This photo of eight upstanding young curlers - all members of Carmunnock and Rutherglen CC - comes from the late 1960s, and was taken in the annex of the Crossmyloof rink. It is in the club's archives! By whom it was taken, I don't know, nor do I remember the occasion. Their names are:
Back L-R: Bill Horton, Graeme Adam, John Brown and Michael Burton.
Front: David Horton, Bob Cowan, Martin Bryden and Robin Gemmell.
Look at what three of us in the front row are wearing. These are hand knitted, shawl-collared curling sweaters, often referred to as Cowichan sweaters. The name comes from the Cowichan people of southeastern Vancouver Island, British Columbia, who pioneered these distinctively patterned, heavy-knit sweaters. They are also called Mary Maxim sweaters, or simply 'curling sweaters', whether or not the design is a curling one.
My mother had knitted me such a sweater - in fact it's the one Martin Bryden is wearing in the photo - when I had begun curling at school. I was very proud of it, although I probably did not appreciate at the time the effort which had gone in to making it. The sweater still exists, although it has shrunk considerably over the years. Or perhaps there is another reason it no longer fits!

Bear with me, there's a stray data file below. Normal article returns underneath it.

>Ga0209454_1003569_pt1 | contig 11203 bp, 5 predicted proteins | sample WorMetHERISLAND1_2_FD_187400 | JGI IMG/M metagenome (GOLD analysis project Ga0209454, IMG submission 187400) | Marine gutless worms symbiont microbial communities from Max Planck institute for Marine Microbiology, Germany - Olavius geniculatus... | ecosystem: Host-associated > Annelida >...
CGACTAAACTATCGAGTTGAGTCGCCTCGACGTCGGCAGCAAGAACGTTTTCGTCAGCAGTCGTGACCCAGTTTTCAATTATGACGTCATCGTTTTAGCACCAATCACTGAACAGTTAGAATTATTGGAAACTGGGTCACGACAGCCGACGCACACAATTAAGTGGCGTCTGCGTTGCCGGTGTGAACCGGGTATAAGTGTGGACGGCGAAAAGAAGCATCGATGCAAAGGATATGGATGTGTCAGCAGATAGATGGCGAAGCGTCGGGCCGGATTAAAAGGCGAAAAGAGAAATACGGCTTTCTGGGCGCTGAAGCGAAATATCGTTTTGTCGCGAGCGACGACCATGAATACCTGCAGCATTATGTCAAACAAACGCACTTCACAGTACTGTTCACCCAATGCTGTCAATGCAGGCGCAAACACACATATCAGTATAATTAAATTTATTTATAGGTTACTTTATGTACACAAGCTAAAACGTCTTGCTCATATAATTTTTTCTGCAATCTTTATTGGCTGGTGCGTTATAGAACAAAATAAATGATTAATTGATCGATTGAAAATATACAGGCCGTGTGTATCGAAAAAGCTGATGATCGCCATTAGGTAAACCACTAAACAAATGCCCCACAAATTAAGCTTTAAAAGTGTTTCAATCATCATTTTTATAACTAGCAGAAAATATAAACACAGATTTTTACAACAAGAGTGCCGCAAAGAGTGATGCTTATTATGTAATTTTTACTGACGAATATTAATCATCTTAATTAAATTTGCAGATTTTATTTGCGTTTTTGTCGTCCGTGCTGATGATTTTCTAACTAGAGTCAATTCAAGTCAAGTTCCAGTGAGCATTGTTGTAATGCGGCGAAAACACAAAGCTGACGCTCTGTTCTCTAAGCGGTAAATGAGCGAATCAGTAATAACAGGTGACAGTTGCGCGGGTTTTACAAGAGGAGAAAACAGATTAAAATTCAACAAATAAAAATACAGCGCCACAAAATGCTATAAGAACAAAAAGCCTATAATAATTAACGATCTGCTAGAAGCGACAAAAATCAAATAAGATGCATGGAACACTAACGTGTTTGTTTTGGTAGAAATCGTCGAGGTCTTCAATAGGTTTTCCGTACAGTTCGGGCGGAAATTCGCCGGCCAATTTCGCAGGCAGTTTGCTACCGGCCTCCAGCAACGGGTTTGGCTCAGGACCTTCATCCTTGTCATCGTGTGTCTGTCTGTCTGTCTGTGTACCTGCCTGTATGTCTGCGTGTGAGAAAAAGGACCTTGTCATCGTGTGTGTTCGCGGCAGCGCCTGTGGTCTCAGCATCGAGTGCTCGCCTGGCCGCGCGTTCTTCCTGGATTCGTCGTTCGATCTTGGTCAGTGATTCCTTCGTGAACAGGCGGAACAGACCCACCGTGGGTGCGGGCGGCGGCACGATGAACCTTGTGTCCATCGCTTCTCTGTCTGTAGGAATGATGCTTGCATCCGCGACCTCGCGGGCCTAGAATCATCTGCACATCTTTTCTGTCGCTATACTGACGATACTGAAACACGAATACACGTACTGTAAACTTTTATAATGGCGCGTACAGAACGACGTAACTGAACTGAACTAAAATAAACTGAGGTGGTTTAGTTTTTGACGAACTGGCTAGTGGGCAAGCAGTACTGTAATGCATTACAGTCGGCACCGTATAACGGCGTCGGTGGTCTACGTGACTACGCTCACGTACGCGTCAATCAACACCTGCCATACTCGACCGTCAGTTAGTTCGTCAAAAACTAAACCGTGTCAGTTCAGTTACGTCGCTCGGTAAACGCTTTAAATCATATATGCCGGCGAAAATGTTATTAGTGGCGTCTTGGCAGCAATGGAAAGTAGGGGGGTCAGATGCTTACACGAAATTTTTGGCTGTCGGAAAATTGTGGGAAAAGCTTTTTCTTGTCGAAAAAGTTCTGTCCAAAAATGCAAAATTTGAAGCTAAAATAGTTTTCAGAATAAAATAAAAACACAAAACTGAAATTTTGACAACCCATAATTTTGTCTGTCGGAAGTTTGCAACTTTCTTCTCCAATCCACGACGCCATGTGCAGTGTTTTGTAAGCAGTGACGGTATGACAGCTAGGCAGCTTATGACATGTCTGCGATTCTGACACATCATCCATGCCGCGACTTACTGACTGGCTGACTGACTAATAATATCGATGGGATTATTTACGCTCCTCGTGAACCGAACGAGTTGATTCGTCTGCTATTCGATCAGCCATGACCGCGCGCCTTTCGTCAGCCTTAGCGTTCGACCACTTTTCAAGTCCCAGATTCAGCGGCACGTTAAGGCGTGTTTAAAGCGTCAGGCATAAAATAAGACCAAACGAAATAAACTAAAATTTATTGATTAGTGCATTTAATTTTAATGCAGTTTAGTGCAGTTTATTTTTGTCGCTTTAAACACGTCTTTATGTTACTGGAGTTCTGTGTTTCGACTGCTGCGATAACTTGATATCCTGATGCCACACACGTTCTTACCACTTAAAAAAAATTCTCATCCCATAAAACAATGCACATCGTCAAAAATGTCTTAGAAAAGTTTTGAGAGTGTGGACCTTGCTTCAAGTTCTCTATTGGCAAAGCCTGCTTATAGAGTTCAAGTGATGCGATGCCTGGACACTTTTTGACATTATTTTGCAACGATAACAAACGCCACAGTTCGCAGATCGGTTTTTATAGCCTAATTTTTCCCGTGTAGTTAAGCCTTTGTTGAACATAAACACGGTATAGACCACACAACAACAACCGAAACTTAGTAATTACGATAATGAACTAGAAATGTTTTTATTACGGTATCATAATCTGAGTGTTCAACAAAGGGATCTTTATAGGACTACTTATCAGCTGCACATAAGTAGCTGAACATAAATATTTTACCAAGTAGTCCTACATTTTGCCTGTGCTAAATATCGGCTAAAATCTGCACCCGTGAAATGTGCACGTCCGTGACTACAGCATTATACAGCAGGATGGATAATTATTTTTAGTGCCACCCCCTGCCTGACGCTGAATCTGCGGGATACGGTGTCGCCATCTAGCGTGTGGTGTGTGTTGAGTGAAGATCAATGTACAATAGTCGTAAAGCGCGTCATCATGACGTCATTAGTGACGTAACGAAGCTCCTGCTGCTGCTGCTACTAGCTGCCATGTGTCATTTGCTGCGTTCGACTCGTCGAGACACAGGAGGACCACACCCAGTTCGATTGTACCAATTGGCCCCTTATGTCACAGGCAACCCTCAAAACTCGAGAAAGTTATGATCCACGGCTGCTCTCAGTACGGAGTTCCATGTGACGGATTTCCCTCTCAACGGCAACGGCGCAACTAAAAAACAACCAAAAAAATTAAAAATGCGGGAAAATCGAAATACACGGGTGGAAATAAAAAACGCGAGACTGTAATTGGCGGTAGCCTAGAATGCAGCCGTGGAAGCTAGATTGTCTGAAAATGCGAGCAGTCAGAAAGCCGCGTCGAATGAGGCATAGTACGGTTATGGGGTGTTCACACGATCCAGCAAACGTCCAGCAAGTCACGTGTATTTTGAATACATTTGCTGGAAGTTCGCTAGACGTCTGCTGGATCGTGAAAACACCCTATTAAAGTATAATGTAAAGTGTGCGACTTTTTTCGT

I suspect that it was finding an extract from a knitting pattern in my Higher English paper back in 1964 that affected me in such a way, that with my introduction to eBay some ten years ago, I started to collect knitting patterns for curling jumpers.
In the midst of the Loudmouth revolution, it is interesting to look back at curling fashion on the ice in the 1960s, and see the social history that can be gleaned from the simple knitting pattern. Here are just a few from the 'national collection'.
It is this garment which has been recreated recently by Jenny Stark, see here.
This one shows a price of 25c, but I also have a version with a dual price of 25c and 6d, with 'Printed in England' on the back cover. Presumably by the early 1960s the patterns were more available in the UK. Indeed, by then Miss Mary Maxim had a presence in Leicester, England.
And no, my mother did not knit me the Tam-O-Shanter!
Dominion Woollens and Worsteds Ltd of Ontario also published 'Bouquet' patterns for 'Polar Sweater Curling Design'.
Although the 1960s were the heyday of the hand knitted sweaters, this pattern was not produced by Patons and Baldwins Inc until 1984.
There are patterns for other types of curling jumper. But a description of these is for another time!
Curling history enthusiasts David B Smith and Bob Cowan are both sporting modern recreations of two of the patterns. Hazel Smith was the photographer.